Therapeutic Plasma Exchange in Vaccine-Induced Immune Thrombotic Thrombocytopenia

Canada, 26 August 2021, Patriquin et al, New England Journal of Medicine

Summary

Three patients with VITT who had positive results on PF4 SRA after ChAdOx1 nCoV-19 vaccination had persistent thrombocytopenia and progressive thrombosis despite initial treatment. At presentation, the d-dimer level in each patient was above the upper limit of quantification of the assay used for measurement.

Patient 1, a previously healthy 45-year-old woman, was admitted 11 days after vaccination with a left renal infarct, bilateral adrenal hemorrhage, subsegmental pulmonary emboli, and right vertebral artery and left internal carotid artery thromboses. The platelet count was 53,000 per cubic millimeter, the activated partial thromboplastin time (aPTT) 40.1 seconds, the international normalized ratio (INR) 1.3, the fibrinogen level 322 mg per deciliter, and the d-dimer level greater than 35,200 μg per liter fibrinogen equivalent units (FEU). The optical density on PF4 ELISA was 2.38.

Patient 2, a previously healthy 46-year-old woman, presented 10 days after vaccination with cerebral venous sinus thrombosis involving the transverse, sigmoid, and superior sagittal sinuses. The platelet count was 16,000 per cubic millimeter, the aPTT 31 seconds, the INR 1.3, the fibrinogen level 120 mg per deciliter, and the d-dimer level greater than 44,000 μg per liter FEU. The optical density on PF4 ELISA was 2.06.

Patient 3, a 48-year-old woman who had had breast cancer several years earlier, presented 16 days after vaccination with thrombosis of the left subclavian artery, thoracic and abdominal aorta, and right internal iliac artery. Arterial thrombi with ischemia and cyanosis was also present in the left leg. One dose of intravenous heparin was given. No recurrence of cancer was found. The platelet count was 37,000 per cubic millimeter, the aPTT 24.5 seconds, the INR 1.2, the fibrinogen level 100 mg per deciliter, and the d-dimer level greater than 9999 μg per liter FEU. The optical density on PF4 ELISA was 2.28.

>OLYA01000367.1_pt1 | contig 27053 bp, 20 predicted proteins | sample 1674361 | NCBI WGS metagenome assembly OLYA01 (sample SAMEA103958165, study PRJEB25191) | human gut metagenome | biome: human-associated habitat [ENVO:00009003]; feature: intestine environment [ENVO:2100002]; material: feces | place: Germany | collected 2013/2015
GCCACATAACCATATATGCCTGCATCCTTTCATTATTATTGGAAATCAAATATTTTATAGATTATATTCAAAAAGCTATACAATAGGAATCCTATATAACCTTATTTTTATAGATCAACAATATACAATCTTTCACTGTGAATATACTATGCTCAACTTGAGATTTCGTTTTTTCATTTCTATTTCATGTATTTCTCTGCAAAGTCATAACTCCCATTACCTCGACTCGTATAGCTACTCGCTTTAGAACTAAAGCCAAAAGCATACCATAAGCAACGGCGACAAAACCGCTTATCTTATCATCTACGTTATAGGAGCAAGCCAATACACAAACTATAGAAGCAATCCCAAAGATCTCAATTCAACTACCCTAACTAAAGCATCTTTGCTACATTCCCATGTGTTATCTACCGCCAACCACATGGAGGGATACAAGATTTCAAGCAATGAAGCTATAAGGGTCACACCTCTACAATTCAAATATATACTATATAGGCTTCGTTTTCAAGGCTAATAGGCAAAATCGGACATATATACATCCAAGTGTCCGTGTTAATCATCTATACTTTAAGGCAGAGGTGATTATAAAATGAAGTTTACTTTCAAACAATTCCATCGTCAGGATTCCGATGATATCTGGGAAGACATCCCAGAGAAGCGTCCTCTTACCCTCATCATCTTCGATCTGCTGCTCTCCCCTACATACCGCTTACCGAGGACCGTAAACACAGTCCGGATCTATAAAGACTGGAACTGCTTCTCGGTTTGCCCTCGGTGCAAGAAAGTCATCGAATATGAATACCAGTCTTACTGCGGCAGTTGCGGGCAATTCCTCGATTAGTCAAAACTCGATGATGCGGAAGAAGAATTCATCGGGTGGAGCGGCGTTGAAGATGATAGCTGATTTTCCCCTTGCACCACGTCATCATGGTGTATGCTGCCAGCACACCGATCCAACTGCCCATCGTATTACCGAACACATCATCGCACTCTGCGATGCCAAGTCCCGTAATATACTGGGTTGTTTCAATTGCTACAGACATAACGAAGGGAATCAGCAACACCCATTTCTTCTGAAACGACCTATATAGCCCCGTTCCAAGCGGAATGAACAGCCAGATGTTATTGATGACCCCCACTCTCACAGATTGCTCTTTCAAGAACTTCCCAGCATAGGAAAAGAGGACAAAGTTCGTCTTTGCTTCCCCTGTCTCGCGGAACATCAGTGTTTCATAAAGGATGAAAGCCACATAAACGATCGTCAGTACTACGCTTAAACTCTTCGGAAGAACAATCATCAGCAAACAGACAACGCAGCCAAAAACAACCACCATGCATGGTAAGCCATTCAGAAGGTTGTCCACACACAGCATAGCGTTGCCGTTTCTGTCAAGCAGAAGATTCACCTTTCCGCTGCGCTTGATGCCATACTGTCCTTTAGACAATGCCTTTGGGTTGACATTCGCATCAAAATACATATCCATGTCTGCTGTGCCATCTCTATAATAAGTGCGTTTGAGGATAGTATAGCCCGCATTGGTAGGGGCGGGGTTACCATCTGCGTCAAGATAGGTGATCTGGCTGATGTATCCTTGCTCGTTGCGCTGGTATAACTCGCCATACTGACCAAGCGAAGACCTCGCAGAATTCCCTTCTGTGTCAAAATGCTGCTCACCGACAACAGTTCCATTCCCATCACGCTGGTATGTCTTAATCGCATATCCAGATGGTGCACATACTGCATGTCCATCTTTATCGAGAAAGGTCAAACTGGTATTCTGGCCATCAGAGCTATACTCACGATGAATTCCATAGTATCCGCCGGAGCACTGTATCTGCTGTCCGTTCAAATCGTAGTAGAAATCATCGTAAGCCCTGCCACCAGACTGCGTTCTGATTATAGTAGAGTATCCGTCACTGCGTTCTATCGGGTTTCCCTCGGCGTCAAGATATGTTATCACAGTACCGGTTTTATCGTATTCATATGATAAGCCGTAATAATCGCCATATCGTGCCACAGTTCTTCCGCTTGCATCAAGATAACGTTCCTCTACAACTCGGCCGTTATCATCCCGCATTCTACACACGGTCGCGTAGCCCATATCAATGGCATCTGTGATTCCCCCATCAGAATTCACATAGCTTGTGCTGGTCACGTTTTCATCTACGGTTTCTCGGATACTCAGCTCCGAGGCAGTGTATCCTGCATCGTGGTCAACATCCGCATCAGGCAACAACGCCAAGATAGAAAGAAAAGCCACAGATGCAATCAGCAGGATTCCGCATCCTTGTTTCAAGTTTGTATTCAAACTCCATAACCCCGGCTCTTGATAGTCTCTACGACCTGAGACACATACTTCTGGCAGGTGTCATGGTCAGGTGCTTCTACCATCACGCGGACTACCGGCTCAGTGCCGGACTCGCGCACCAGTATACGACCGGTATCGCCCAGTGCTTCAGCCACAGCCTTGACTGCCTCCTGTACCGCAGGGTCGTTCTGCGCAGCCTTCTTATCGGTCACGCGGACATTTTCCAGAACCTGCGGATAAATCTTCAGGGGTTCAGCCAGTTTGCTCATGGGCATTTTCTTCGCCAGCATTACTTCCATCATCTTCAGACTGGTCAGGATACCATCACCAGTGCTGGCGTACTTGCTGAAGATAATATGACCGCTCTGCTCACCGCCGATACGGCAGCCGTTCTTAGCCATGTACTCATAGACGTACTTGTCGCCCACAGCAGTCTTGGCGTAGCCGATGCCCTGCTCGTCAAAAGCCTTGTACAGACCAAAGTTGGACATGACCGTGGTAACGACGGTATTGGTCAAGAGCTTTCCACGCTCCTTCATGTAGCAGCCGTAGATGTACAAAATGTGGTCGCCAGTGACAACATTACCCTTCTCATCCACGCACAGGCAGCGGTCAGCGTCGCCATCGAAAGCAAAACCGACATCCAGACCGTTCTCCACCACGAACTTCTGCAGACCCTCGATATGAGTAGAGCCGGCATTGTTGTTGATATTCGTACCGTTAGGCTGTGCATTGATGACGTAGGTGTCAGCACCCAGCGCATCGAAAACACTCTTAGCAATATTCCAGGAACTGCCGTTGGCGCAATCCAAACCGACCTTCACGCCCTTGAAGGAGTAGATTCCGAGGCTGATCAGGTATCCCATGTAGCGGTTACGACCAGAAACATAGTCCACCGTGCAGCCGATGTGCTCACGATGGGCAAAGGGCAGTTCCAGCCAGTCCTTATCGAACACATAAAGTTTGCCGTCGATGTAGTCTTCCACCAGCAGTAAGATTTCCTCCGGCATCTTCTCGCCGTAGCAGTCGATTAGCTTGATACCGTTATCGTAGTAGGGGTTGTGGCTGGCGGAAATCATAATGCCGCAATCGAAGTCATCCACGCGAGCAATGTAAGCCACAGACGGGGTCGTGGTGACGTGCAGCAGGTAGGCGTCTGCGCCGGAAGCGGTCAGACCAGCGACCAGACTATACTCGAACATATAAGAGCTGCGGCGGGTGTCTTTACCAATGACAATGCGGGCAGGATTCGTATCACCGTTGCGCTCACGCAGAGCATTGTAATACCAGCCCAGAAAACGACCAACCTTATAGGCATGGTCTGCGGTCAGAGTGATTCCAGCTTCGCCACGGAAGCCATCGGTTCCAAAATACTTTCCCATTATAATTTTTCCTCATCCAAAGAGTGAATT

Therapeutic plasma exchange was initiated (with full plasma for Patients 1 and 3 and half plasma and half albumin for Patient 2). Argatroban treatment was monitored closely before, during, and after the exchanges, and only minimal aPTT variation was found, with no attributable bleeding. Patients 1 and 2 recovered despite their severe presentation. Patient 1 received rituximab after the fifth therapeutic plasma exchange. The platelet count for Patient 2 did not improve until IVIG (0.5 g per kilogram of body weight) was given after therapeutic plasma exchanges 4 through 7. Patient 3 underwent above-knee amputation, but therapeutic plasma exchange most likely prevented more extensive resection. No further thromboses occurred.

VITT that is unresponsive (refractory) to initial treatment requires urgent additional intervention. Because VITT is IgG-mediated, antibody removal or neutralization is plausibly effective, although further study is needed, since therapeutic plasma exchange with the use of plasma as replacement fluid would not elevate IgG to inhibitory levels.4 We suggest consideration of therapeutic plasma exchange for thrombocytopenia and thrombosis that does not begin to abate after 5 days, continuing until platelet normalization. Earlier intervention could be considered.

Clinical Course in Patients with Refractory VITT Treated with Therapeutic Plasma Exchange.

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